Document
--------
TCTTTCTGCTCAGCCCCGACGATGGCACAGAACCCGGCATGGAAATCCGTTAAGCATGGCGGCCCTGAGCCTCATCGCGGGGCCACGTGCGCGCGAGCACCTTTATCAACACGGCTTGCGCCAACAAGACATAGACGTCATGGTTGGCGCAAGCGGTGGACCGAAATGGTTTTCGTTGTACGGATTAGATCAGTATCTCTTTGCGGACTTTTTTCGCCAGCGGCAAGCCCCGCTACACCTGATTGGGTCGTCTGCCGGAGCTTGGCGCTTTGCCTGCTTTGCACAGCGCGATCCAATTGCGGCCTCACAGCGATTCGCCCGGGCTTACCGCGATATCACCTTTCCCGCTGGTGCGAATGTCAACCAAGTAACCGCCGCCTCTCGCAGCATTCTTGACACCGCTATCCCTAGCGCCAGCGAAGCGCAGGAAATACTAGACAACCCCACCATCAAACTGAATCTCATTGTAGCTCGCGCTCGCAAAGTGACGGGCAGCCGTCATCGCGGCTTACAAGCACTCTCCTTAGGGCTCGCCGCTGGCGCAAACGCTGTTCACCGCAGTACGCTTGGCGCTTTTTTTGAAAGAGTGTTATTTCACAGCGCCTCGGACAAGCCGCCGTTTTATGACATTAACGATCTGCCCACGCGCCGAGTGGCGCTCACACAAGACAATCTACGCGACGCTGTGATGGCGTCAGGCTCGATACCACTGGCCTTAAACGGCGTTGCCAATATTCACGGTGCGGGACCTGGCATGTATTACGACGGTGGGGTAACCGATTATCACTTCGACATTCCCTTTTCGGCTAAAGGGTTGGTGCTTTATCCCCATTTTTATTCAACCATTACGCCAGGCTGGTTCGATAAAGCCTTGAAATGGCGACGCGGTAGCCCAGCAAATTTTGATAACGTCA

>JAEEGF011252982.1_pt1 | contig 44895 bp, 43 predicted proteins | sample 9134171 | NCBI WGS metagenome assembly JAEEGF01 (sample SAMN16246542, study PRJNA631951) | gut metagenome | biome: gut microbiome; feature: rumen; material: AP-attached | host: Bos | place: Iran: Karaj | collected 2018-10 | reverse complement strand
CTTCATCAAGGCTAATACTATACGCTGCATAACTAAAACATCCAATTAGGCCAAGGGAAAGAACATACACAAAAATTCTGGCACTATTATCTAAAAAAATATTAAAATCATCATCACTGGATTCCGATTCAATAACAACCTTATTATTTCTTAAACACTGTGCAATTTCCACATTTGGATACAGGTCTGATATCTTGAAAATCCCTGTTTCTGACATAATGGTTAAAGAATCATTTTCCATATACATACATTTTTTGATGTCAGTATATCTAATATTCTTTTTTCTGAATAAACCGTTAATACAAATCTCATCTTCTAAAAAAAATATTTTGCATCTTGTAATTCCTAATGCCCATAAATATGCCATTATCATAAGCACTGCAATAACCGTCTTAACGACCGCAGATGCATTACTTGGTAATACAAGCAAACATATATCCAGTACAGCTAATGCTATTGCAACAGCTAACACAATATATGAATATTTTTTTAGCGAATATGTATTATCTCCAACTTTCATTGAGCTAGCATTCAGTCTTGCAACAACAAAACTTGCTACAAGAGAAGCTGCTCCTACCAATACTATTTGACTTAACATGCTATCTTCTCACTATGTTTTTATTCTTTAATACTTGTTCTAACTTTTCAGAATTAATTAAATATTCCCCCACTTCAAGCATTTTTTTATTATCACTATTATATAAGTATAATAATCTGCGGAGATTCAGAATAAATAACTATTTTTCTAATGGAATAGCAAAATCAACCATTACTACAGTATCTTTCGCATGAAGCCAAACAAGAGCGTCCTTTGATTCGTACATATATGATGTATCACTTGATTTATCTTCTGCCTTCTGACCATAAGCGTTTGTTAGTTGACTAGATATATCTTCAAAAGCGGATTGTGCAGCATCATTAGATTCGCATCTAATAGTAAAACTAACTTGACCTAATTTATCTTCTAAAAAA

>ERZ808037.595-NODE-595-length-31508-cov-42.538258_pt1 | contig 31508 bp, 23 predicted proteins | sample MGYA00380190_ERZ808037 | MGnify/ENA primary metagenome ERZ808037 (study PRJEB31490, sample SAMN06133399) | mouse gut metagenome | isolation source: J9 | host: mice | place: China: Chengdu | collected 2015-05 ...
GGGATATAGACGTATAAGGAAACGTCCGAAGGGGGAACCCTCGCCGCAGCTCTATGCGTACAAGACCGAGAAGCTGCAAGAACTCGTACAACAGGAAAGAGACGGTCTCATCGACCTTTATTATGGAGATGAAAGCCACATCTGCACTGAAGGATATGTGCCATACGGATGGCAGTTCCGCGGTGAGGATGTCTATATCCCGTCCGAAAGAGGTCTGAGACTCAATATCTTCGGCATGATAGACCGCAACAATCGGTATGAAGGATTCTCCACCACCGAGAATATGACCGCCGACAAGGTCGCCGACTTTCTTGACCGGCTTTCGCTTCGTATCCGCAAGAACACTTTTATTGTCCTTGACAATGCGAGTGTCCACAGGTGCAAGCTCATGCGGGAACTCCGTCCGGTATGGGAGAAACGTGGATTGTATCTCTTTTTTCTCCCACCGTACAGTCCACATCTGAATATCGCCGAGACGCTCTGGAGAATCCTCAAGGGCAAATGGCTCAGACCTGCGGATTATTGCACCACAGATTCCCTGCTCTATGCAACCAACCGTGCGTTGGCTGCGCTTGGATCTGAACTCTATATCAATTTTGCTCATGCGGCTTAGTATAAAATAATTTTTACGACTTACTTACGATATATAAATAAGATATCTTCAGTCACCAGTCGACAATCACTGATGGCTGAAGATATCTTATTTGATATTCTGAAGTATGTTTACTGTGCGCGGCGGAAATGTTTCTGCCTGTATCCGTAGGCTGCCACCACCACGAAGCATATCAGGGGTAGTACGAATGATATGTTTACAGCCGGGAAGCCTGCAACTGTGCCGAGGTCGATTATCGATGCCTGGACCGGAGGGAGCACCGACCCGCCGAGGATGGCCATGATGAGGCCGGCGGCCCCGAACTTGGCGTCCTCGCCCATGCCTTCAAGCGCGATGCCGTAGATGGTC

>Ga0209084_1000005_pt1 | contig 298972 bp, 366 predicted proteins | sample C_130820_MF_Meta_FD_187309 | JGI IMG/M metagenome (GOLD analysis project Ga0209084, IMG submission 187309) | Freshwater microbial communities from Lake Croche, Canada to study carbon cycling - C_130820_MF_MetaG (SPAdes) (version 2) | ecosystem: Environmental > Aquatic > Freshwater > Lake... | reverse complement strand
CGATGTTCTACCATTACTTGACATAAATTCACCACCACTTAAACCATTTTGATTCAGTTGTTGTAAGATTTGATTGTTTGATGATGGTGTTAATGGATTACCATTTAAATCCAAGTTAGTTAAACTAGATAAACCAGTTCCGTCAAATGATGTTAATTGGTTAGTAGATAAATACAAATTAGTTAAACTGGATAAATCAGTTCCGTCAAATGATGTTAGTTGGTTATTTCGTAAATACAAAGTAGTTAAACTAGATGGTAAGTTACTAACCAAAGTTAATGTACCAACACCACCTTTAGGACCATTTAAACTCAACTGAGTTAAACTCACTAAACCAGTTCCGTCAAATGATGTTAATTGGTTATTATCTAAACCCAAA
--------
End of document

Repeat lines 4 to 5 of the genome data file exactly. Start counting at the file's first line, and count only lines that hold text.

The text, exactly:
>ERZ808037.595-NODE-595-length-31508-cov-42.538258_pt1 | contig 31508 bp, 23 predicted proteins | sample MGYA00380190_ERZ808037 | MGnify/ENA primary metagenome ERZ808037 (study PRJEB31490, sample SAMN06133399) | mouse gut metagenome | isolation source: J9 | host: mice | place: China: Chengdu | collected 2015-05 ...
GGGATATAGACGTATAAGGAAACGTCCGAAGGGGGAACCCTCGCCGCAGCTCTATGCGTACAAGACCGAGAAGCTGCAAGAACTCGTACAACAGGAAAGAGACGGTCTCATCGACCTTTATTATGGAGATGAAAGCCACATCTGCACTGAAGGATATGTGCCATACGGATGGCAGTTCCGCGGTGAGGATGTCTATATCCCGTCCGAAAGAGGTCTGAGACTCAATATCTTCGGCATGATAGACCGCAACAATCGGTATGAAGGATTCTCCACCACCGAGAATATGACCGCCGACAAGGTCGCCGACTTTCTTGACCGGCTTTCGCTTCGTATCCGCAAGAACACTTTTATTGTCCTTGACAATGCGAGTGTCCACAGGTGCAAGCTCATGCGGGAACTCCGTCCGGTATGGGAGAAACGTGGATTGTATCTCTTTTTTCTCCCACCGTACAGTCCACATCTGAATATCGCCGAGACGCTCTGGAGAATCCTCAAGGGCAAATGGCTCAGACCTGCGGATTATTGCACCACAGATTCCCTGCTCTATGCAACCAACCGTGCGTTGGCTGCGCTTGGATCTGAACTCTATATCAATTTTGCTCATGCGGCTTAGTATAAAATAATTTTTACGACTTACTTACGATATATAAATAAGATATCTTCAGTCACCAGTCGACAATCACTGATGGCTGAAGATATCTTATTTGATATTCTGAAGTATGTTTACTGTGCGCGGCGGAAATGTTTCTGCCTGTATCCGTAGGCTGCCACCACCACGAAGCATATCAGGGGTAGTACGAATGATATGTTTACAGCCGGGAAGCCTGCAACTGTGCCGAGGTCGATTATCGATGCCTGGACCGGAGGGAGCACCGACCCGCCGAGGATGGCCATGATGAGGCCGGCGGCCCCGAACTTGGCGTCCTCGCCCATGCCTTCAAGCGCGATGCCGTAGATGGTC